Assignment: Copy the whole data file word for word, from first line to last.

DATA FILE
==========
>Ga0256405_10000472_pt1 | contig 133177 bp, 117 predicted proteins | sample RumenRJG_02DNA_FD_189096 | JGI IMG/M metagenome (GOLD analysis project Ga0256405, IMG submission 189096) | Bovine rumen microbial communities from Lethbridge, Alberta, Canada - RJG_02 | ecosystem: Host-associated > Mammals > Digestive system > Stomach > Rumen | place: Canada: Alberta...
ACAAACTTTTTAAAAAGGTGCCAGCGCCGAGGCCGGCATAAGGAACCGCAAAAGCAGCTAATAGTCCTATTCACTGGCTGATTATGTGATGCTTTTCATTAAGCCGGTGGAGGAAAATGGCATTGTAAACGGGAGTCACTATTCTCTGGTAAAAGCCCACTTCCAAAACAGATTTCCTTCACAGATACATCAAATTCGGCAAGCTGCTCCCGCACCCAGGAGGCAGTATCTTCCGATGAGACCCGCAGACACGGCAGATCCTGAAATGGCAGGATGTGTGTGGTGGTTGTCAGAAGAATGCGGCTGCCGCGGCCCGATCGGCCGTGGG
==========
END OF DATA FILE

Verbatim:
>Ga0256405_10000472_pt1 | contig 133177 bp, 117 predicted proteins | sample RumenRJG_02DNA_FD_189096 | JGI IMG/M metagenome (GOLD analysis project Ga0256405, IMG submission 189096) | Bovine rumen microbial communities from Lethbridge, Alberta, Canada - RJG_02 | ecosystem: Host-associated > Mammals > Digestive system > Stomach > Rumen | place: Canada: Alberta...
ACAAACTTTTTAAAAAGGTGCCAGCGCCGAGGCCGGCATAAGGAACCGCAAAAGCAGCTAATAGTCCTATTCACTGGCTGATTATGTGATGCTTTTCATTAAGCCGGTGGAGGAAAATGGCATTGTAAACGGGAGTCACTATTCTCTGGTAAAAGCCCACTTCCAAAACAGATTTCCTTCACAGATACATCAAATTCGGCAAGCTGCTCCCGCACCCAGGAGGCAGTATCTTCCGATGAGACCCGCAGACACGGCAGATCCTGAAATGGCAGGATGTGTGTGGTGGTTGTCAGAAGAATGCGGCTGCCGCGGCCCGATCGGCCGTGGG